Changing climate – changing behavior: integrating adaptive economic behavior in land-use models

Climate change threatens economic development by increasing the probability of severe disasters like Hurricane Katrina, or recent European and Australian flooding. Rising hazard risks affect land-use and economic behavior in land markets causing non-marginal changes. New information about risks, socio-economic dynamics, and exchange of opinions alters land-use choices and associated potential damage. This presents a major scientific challenge for current policy support tools, which are designed to tackle marginal changes and omit behavioral adaptation triggered by changing climate.

Current proposal addresses this gap by incorporating adaptive expectations about land market dynamics and evolution of individual risk perception into land-use models. This project will pioneer in development of spatial agent-based models linking increasing climate-induced risks with empirically-grounded adaptive behavior. It uniquely combines knowledge from land-use modeling, spatial economics, climate change research, agent-based modeling, and theories of behavior under uncertainty, previously used apart. Data from hedonic analysis of past housing transactions and data about potential dynamics of future risk perception derived from human subjects’ experiments will be employed.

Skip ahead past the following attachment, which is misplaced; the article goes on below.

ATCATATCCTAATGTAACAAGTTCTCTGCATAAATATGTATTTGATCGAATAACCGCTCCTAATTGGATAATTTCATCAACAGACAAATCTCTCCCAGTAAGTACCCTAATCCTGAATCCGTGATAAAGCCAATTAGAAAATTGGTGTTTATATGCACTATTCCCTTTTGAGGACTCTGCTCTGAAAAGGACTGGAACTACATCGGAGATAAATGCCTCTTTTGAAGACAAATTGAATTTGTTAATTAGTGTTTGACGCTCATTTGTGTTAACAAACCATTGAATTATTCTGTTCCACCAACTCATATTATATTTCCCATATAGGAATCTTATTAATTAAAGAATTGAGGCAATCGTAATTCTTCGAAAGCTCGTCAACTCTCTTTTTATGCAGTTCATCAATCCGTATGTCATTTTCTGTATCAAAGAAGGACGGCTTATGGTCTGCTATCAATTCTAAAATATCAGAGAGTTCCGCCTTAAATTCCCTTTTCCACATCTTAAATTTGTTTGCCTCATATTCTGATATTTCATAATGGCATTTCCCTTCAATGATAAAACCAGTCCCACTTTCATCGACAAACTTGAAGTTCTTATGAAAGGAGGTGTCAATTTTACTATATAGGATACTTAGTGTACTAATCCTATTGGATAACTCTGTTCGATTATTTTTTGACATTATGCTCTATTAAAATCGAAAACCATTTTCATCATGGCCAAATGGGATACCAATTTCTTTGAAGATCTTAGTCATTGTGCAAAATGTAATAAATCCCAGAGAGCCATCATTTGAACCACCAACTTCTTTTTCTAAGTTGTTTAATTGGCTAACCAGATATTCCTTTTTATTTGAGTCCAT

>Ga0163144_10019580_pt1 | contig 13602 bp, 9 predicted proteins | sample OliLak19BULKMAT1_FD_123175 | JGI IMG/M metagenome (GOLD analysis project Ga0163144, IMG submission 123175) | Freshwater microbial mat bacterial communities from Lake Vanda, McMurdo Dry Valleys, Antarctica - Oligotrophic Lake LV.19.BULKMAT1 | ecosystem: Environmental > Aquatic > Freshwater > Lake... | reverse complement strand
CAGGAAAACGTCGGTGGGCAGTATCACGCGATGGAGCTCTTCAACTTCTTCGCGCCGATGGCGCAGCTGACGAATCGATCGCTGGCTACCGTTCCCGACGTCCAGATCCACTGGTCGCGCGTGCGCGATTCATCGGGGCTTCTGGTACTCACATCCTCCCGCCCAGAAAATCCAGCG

The proposal focuses on urban coastal and delta areas in the Netherlands and USA. Its broader scientific goal is to explore and manage aggregated effects of individual risk perception dynamics in hazard-prone areas, providing new policy support tools for climate adaptation. The project will result in: (i) a series of new open-access models (available via OpenABM) serving as computational experimental laboratories for exploring behavioral adaptation in a landscape with changing disaster probabilities; (ii) an innovative interdisciplinary approach for combining dynamics of human-environment systems with laboratory data used as behavioral foundation for the evolution of risk perception; (iii) implications for the design of adaptation policies supported with improved tools.

This project includes collaboration with Dutch policy-makers and two teams of senior US scholars.

Lead Investigator: